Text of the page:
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Ranasinghe J M S D, Silva D T, Padeniya A, Ratnayake D R D, Epitakaduwa C, De Silva A P
Society for Health Research and Innovation, Sri Lanka
Posters & Accepted Abstracts: Pediat Therapeut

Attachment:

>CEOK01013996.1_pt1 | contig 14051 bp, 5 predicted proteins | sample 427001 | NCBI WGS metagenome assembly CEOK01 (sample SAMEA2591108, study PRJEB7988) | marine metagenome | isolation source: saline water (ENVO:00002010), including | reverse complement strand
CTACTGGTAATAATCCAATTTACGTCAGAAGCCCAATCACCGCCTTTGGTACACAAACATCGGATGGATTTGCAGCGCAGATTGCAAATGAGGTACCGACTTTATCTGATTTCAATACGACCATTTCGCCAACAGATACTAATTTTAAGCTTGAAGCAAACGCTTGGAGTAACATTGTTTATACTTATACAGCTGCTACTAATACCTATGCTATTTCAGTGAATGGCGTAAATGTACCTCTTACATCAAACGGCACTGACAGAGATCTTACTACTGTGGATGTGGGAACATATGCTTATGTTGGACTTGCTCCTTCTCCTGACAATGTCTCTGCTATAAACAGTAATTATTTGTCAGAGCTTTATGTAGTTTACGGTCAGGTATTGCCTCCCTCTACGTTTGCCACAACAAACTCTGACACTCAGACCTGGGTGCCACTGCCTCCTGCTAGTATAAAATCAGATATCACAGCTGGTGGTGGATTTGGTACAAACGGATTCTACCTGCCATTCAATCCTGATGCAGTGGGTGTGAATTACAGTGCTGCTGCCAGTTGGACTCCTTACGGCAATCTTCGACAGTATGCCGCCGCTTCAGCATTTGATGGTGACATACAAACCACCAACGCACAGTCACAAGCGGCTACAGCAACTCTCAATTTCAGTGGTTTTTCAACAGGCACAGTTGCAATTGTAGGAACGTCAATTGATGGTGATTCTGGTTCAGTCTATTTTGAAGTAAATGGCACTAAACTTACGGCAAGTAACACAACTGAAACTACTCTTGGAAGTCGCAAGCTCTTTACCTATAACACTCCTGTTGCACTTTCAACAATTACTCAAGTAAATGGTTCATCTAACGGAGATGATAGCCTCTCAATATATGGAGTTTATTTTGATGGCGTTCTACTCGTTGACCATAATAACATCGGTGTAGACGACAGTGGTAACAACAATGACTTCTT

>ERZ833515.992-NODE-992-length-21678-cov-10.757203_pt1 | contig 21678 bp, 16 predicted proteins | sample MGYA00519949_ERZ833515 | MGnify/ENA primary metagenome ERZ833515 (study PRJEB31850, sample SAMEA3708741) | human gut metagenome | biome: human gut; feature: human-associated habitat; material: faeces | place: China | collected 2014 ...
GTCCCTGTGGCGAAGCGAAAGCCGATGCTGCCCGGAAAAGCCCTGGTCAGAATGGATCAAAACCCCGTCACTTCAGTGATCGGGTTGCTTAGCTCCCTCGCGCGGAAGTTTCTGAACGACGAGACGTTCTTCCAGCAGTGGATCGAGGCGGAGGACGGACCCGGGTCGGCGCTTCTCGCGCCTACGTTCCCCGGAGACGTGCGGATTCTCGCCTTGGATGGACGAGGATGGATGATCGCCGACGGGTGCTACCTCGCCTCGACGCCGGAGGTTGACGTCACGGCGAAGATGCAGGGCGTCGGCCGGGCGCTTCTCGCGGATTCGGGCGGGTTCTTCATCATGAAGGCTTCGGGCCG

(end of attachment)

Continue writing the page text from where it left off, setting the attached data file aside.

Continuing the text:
Objective: To describe the problems that intern house officers have encountered during their internship due to lack of proficiency in secondary official language. Method: This is a cross-sectional study of 822 post-intern medical officers with an ethical approval from NIHS Kalutara. Results: Out of 822 immediate post-intern medical officers, 753 (91.6%) responded. Among them 369 (49%) were males with 639 (84.8%) Sinhalese and 114 (15.2%) Tamils. According to their perception, 30 (26.3%) of the Tamils are competent in Sinhalese while 75 (65.8%) had satisfactory level of competency and 9 (7.9%) are poor in Sinhalese language. Level of competency among Sinhalese doctors in Tamil was competent, satisfactory and poor in 06 (0.9%), 108 (16.9 %) and 525 (82.2%) respectively. Secondary language barrier was experienced in Medicine appointments by 261 (44.2%) out of 591. This was observed in Pediatrics, Gynecology and Obstetrics and Surgery in 141 (23.8%), 129 (21.8%) and 60 (10.2%) respectively. Conclusion: Both Tamils and Sinhalese have lack of second official language proficiency while among Sinhalese, this is more worse. This was a barrier mostly experienced during Medicine appointment.
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